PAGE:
How to Choose the Perfect Tactical Knife

As a young kid that growing up in rural Tennessee, I took my first job at a hunting store, and since then I have always had an interest in knives. However when I first started collecting, it was an uncommon sight to see a police officer carrying a tactical knife, a lot of them carried them however they were more akin to a tiny Swiss Army Knife than a full blown military knife. Today it’s a much different story; almost every officer carries a tactical blade that is visibly clipped to the pocket of their duty pants. As the demand for every day carry (EDC) knives within the law enforcement and military community has grown so did the availability of “tactical” or “duty” blades. The problem with this is that just because the manufacturer labels a knife “tactical” does not mean it is actually suitable for duty or every day carry (EDC). So without further ado we have provided a list of qualities to look for when choosing a tactical knife that is right for you.

Choosing a Tactical Knife: Size Matters

Tactical Knives come in a variety of shape, sizes and colors from tiny 2″ California legal automatics or folders that you can drop in a small pants pocket to mammoth 2’ Bowie knives you need a cart to carry around. For most, a folding knife with a 3.5" – 4.5″ blade and 7" – 9″ overall length will suit your needs. Any smaller and you run the risk breaking it on even ordinary tasks or not having enough surface area to cut. Any bigger and you will find it too cumbersome to carry on an every day basis. However if you are a civilian depending on the state knives with 3.00” - 3.75”inch blades may be legally mandated or better suited for every day carry.

Choosing a Tactical Knife: Design

Knife design really comes down to a matter of preference however I would highly recommend that you go with an EDC blade that has a comfortable thumb stud and locking mechanism as well as a sturdy pocket clip. A thumb stud can make a world of difference when trying to your knife with one hand while under duress. While a sturdy pocket clip allows you to easily and comfortably carry and deploy the knife without using a cumbersome or bulky sheath. They also allow you to carry the same knife in the same location in and out of uniform. Especially for those using a tactical knife in the line of duty, your knife needs to work and fit properly, which is why a lot of experts recommend opening, closing and using the knife to cut a piece of paper or cardboard before adding it to your everyday duty gear.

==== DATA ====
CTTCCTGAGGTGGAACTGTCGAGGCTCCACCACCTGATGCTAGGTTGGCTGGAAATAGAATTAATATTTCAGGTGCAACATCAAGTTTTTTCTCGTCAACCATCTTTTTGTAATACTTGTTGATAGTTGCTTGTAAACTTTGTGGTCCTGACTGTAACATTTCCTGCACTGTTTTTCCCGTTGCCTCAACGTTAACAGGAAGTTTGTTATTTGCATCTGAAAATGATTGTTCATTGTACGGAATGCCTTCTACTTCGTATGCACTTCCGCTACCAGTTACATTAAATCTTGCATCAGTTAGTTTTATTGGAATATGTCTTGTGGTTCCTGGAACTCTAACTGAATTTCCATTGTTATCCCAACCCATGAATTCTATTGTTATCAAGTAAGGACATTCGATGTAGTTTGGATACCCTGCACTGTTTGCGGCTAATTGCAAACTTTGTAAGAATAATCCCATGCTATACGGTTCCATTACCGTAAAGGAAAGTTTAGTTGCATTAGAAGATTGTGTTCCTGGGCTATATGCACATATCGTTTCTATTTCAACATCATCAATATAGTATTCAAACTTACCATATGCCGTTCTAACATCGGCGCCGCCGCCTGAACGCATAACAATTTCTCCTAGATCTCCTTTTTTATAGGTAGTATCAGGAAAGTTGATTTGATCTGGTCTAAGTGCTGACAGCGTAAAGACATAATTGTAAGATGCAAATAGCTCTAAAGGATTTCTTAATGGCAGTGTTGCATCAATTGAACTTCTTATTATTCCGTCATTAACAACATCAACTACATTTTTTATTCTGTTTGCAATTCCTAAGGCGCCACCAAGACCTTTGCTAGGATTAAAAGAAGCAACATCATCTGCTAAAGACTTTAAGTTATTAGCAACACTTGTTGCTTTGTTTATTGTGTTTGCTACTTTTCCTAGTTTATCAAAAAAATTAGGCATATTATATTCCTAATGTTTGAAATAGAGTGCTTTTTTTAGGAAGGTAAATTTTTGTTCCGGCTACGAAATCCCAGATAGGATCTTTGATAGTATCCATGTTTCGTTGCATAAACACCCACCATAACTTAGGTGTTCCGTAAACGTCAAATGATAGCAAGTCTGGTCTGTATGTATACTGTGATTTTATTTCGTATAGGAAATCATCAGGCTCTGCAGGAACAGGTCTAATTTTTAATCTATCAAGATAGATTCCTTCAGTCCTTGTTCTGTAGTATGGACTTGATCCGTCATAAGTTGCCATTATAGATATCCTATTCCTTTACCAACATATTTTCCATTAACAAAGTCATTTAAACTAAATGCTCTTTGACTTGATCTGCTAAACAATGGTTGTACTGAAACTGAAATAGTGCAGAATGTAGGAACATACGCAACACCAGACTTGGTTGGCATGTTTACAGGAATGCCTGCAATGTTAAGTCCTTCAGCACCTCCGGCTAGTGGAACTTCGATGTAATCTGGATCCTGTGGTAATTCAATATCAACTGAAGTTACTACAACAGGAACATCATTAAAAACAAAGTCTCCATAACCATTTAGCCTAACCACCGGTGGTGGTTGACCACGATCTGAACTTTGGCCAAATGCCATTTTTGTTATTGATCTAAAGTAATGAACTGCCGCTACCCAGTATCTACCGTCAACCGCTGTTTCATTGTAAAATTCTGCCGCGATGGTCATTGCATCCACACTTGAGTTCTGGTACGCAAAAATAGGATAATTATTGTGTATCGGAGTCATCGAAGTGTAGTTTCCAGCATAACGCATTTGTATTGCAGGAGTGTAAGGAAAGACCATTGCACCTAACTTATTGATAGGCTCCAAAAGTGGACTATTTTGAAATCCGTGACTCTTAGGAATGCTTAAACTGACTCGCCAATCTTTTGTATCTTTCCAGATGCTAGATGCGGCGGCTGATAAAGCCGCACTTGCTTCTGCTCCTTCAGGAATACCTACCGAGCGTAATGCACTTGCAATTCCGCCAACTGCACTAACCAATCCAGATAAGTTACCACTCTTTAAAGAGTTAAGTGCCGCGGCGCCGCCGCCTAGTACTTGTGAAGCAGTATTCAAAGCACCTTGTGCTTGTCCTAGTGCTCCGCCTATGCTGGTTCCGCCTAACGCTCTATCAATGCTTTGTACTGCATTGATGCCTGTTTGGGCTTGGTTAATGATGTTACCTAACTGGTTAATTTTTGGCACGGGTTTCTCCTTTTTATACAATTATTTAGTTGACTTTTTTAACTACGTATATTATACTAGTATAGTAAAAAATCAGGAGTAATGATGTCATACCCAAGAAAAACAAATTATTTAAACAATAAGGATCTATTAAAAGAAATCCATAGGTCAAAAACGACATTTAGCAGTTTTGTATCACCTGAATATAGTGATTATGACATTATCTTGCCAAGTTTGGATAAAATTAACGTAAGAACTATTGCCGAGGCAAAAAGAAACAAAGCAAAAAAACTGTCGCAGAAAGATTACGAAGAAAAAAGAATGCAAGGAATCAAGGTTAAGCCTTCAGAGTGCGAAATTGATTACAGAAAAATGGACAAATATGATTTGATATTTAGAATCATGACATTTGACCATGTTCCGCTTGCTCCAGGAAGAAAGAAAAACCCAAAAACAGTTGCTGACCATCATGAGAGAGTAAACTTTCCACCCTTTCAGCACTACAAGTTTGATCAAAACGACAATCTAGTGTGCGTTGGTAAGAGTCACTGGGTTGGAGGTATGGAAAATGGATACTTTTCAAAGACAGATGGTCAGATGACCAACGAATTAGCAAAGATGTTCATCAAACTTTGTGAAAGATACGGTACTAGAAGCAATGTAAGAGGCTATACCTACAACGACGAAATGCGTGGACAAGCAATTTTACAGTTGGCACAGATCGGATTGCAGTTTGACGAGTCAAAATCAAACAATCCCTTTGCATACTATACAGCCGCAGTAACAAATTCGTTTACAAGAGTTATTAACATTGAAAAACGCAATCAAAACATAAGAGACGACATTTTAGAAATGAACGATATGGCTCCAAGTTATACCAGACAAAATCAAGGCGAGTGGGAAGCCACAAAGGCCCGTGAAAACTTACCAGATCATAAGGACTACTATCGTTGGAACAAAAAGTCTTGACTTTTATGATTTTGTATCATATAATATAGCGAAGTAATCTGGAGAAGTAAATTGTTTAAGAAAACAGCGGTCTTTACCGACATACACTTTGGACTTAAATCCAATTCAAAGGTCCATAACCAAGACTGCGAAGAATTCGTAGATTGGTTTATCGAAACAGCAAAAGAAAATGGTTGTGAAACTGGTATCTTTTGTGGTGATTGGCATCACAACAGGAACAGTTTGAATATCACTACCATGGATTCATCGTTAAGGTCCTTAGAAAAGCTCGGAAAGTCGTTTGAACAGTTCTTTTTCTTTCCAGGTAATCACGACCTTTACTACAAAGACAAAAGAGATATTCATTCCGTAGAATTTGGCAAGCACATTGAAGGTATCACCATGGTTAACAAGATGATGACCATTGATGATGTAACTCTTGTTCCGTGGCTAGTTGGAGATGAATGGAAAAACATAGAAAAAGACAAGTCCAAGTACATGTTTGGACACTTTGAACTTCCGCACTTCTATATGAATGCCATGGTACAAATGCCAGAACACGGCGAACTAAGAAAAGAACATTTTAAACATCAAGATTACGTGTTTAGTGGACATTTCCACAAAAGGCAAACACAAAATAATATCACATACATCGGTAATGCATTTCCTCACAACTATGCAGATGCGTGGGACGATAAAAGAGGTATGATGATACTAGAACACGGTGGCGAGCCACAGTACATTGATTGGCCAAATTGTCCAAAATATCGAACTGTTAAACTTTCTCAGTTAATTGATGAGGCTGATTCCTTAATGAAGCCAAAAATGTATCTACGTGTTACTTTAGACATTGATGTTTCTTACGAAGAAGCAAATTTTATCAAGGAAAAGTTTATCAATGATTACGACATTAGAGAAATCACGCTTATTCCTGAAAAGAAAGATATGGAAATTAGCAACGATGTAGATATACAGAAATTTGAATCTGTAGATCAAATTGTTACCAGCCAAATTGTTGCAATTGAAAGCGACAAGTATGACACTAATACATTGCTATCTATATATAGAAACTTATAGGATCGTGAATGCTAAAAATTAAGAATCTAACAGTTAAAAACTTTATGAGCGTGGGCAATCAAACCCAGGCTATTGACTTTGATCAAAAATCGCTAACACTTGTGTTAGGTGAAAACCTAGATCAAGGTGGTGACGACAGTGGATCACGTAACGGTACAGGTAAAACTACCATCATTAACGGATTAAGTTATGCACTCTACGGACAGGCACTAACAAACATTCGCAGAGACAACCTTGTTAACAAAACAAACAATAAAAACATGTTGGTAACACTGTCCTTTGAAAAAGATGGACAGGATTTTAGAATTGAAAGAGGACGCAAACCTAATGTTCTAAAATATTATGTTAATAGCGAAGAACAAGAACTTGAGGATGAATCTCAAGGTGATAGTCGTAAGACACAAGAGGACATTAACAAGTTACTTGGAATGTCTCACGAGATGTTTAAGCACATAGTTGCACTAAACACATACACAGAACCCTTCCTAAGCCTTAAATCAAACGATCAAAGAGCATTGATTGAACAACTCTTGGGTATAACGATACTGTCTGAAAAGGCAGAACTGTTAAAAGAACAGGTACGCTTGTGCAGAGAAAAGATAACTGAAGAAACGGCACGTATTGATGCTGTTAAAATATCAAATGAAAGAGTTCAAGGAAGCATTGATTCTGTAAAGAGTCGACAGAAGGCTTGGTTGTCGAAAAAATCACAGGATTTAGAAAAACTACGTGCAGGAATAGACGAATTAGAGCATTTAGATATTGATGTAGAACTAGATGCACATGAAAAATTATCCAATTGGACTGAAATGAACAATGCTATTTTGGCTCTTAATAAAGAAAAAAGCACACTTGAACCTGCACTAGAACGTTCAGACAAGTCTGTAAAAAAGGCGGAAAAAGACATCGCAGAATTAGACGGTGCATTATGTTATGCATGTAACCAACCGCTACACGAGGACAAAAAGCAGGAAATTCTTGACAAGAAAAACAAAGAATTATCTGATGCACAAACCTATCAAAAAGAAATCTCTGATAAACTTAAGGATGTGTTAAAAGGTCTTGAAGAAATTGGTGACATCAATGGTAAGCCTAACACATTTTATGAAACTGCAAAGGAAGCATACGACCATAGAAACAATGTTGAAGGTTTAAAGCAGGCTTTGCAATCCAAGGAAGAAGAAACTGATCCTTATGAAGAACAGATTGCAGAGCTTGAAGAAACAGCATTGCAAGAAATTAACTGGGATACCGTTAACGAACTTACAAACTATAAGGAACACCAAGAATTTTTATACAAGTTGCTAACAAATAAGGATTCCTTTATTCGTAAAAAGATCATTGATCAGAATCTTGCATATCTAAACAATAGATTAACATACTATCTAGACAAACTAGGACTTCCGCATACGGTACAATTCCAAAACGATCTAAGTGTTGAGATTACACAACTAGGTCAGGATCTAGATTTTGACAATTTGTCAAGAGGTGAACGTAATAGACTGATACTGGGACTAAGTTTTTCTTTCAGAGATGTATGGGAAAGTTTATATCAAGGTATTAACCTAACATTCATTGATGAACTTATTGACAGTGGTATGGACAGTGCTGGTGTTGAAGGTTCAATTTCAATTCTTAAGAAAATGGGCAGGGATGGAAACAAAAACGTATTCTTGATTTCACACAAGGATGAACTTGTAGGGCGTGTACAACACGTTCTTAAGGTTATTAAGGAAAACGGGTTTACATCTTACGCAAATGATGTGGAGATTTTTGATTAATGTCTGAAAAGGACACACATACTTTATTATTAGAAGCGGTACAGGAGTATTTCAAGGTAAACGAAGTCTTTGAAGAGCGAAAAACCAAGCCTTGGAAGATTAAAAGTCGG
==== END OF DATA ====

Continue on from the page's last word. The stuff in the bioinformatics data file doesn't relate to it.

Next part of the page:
Choosing a Tactical Knife: Blade Edge & Knife Type

Another important factor to keep in mind when choosing a knife is choosing the type of blade and edge for your tactical knife as they come in a variety of different configurations which we will explain for you. Plain edge blades that are one continuous sharp edge — are far more traditional. They serve a much wider purpose as their most useful application is what most of us think of when we think of using a knife: a strong, steady pressure. Another key advantage of a plain edge is that it doesn't snag or fray when cutting through some ropes, though with other ropes, particularly ones made of plastics or other synthetic materials, the blade may simply slip instead of cut. A plain edge cuts cleanly. Serrated edges (also referred to as Combo) have some kind of toothed or saw-like edge ground into on the cutting surface. These are intended to be used much like a small saw, with a back and forth motion. They're great for cutting through belts and ropes, fabric, and various other textured materials. Serrated blades also work great on substances that are soft and flexible. Knives with serrated edges are not without their downsides however; when the blade dulls it's much more difficult to sharpen and often requires sending the blade back to the manufacturer to get it repaired especially if the sharpening is long overdue. In addition a serrated blade does not cut as cleanly as a plain edge knife.